War is difficult to write about. How do you show the horrors  of war without the violence being gratuitous? Why write about it at all? Don’t we have enough coverage with our 24/7 news coverage these days?  There have been some excellent war reporters who have shown us front lines, shelled cities, and injured people, with truth and heartfelt coverage that is as unbiased as reporting can be. But a novel takes us further. It takes us into the hearts of the characters, and what it was like to actually live day to day in a wartime setting. I believe it’s important to keep writing about wars, both past and present, not to grind the same old saw, but so we can review events with a fresh perspective, and so ultimately we will never forget.

“There are some things that are so unforgivable that they make other things easily forgivable.”
Chimamanda Ngozi Adichie, Half of a Yellow Sun

Chimamanda Ngozi Adichie - Cambridge April 2013,,a.k.andrew

Chimamanda Ngozi Adichie – Cambridge April 2013


What are your favorite novels set during a war? Have you ever considered writing a short story or novel set during a war? If not, why not?

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Author in Focus is a blog series featuring vignettes of some of the greatest writers of the 20th & 21st century.

 “A classic is a book that has never finished saying what it has to say.”  

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Author in Focus: Ernest Hemingway and the Iceberg Effect

Author in Focus: Ernest Hemingway and the Iceberg Effect 

Ernest Hemingway 1923 Passport Photograph, 1923

Ernest Hemingway 1923 Passport Photograph, 1923 (Photo credit: The U.S. National Archives)

Hemingway Bio:

Ernest Miller Hemingway was an American author and journalist. His economical and understated style had a strong influence on 20th-century fiction, while his life of adventure and his public image influenced later generations. Wikipedia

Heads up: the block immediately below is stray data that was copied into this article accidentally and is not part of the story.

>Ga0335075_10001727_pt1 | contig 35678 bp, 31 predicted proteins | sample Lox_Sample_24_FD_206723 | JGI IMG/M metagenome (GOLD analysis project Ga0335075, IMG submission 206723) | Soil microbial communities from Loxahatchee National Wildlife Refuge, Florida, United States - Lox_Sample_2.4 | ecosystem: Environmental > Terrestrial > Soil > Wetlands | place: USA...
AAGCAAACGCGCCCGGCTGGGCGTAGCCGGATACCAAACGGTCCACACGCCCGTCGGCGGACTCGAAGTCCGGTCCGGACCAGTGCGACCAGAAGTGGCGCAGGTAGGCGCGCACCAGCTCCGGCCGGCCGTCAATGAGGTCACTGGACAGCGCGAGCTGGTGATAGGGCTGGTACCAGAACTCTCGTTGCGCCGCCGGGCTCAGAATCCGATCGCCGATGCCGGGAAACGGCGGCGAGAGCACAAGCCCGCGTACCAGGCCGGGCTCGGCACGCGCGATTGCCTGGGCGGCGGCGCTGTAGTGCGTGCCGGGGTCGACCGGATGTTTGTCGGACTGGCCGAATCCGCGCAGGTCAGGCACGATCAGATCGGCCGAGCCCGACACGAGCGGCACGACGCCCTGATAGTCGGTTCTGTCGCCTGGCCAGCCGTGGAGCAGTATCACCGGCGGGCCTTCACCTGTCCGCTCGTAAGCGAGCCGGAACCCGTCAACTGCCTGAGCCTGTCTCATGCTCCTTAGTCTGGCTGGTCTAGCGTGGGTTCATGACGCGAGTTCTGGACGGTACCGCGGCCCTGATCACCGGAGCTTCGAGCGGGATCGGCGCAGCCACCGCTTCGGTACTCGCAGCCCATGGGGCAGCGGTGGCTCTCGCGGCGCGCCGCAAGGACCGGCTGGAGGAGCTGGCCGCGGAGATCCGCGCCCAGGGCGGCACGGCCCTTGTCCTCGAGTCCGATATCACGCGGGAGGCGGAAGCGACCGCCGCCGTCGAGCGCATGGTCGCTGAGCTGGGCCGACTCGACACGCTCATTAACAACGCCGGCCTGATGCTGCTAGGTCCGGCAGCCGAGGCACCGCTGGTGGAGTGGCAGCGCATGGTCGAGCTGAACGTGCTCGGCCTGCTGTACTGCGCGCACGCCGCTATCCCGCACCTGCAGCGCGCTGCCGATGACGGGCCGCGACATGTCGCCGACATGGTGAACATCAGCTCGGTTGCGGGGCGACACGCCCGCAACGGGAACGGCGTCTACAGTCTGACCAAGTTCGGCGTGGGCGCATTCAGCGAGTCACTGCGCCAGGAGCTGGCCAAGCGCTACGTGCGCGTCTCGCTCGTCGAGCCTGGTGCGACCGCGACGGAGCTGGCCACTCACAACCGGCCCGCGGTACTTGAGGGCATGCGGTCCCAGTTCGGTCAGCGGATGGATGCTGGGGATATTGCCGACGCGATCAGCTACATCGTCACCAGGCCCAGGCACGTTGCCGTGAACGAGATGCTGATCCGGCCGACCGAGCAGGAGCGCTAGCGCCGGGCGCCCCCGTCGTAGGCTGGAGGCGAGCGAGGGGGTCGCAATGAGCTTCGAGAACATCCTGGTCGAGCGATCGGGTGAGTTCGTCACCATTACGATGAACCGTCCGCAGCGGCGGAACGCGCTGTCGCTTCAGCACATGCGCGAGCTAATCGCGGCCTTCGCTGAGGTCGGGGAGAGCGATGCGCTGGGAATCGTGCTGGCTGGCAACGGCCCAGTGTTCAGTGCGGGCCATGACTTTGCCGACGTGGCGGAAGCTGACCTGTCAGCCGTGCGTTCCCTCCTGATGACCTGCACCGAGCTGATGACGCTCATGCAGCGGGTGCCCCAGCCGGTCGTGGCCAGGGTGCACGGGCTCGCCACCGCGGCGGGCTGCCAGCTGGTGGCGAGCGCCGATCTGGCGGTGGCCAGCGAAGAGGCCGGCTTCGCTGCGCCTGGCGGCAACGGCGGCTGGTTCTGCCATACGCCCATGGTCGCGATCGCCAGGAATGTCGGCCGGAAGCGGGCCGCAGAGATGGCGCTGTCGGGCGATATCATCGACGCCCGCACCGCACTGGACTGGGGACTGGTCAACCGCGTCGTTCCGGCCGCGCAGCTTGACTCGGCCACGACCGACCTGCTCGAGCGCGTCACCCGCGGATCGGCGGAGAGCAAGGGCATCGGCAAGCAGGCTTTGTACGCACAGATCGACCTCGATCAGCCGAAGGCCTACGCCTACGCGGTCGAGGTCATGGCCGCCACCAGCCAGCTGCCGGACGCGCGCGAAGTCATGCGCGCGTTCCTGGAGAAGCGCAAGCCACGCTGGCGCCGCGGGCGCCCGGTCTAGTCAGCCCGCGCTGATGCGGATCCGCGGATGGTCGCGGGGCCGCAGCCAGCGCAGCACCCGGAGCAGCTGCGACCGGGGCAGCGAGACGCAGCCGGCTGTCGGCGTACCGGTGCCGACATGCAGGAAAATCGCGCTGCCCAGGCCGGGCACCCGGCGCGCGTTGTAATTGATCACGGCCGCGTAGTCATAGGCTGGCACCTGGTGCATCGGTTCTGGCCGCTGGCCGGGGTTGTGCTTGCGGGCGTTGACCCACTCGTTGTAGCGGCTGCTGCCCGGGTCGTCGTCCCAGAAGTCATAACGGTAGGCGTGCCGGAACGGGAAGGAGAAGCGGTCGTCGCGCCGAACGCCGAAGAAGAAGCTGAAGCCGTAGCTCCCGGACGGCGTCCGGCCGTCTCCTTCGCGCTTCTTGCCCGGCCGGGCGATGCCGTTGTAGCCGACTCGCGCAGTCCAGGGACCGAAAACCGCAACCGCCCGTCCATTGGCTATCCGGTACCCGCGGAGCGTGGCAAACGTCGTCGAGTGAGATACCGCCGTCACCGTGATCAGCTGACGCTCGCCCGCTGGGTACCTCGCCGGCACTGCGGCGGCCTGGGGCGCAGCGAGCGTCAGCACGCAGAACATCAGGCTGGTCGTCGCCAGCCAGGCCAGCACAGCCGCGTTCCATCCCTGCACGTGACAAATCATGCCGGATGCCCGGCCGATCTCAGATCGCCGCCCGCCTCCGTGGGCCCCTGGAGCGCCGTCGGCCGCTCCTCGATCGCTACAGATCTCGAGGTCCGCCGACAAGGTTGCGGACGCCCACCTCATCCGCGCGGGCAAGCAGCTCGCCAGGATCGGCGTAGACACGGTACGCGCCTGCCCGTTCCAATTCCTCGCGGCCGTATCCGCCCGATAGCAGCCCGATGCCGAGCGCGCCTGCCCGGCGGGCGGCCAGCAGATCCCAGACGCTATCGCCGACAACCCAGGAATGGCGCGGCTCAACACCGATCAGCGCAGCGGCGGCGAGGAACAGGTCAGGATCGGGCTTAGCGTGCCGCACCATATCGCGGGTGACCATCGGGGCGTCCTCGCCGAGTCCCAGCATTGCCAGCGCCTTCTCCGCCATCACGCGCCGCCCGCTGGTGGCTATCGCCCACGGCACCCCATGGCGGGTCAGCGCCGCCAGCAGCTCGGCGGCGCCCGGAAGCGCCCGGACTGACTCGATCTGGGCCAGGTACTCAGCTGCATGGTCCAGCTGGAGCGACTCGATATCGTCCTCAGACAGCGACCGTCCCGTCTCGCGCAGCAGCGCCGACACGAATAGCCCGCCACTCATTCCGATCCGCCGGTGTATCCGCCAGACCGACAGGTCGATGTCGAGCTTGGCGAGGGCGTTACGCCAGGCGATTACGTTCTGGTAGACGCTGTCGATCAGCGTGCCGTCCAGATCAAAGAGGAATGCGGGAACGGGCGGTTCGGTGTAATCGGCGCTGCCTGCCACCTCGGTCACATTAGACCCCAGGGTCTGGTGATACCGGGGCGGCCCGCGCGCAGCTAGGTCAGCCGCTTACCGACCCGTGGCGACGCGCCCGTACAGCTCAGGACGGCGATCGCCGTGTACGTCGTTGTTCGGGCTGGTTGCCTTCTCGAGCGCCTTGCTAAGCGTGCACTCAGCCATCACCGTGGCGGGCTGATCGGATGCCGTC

Born: July 21, 1899, Oak Park, IL

Died: July 2, 1961, Ketchum, ID

Movies: For Whom the Bell Tolls, The Snows of Kilimanjaro, More

Spouse: Mary Welsh Hemingway (m. 1946–1961), More

Children: Jack Hemingway, Gregory Hemingway, Patrick Hemingway

Why Hemingway?

Ernest Hemingway, was many things to many people and widely criticized for his machismo.  But for this purpose, let’s focus on his style of prose known by a term coined by Hemingway himself: The Iceberg Effect.

The Iceberg Effect 

If a writer of prose knows enough of what he is writing about he may omit things that he knows and the reader, if the writer is writing truly enough, will have a feeling of those things as strongly as though the writer had stated them. The dignity of movement of an ice-berg is due to only one-eighth of it being above water. A writer who omits things because he does not know them only makes hollow places in his writing. ~ Ernest Hemingway

Hemingway’s prose bears out this philosophy which is in essence saying less is more. As a writer, I find nothing more liberating in my work than to edit out text, reducing it to what I consider to be the essential words.

But this is very subjective and to reduce prose in the extreme way that Hemingway did, is difficult.

It’s particularly difficult when you are dealing with events in the past, pertinent to the narrative. But the reader is there for a good story, not a history lesson.

“Hills Like White Elephants”

One of his most famous short stories is “Hills Like White Elephants”. The couple in the story is drawn in such sparse prose, it leaves much to the reader’s interpretation. The man is never given a name, and though it appears the couple are simply killing time while waiting for a train, they are in fact alluding to whether or not the girl should have an abortion and whether they will split up. All if this is done in basic exchanges of dialogue, and straightforward snatches of information. Here is an excerpt: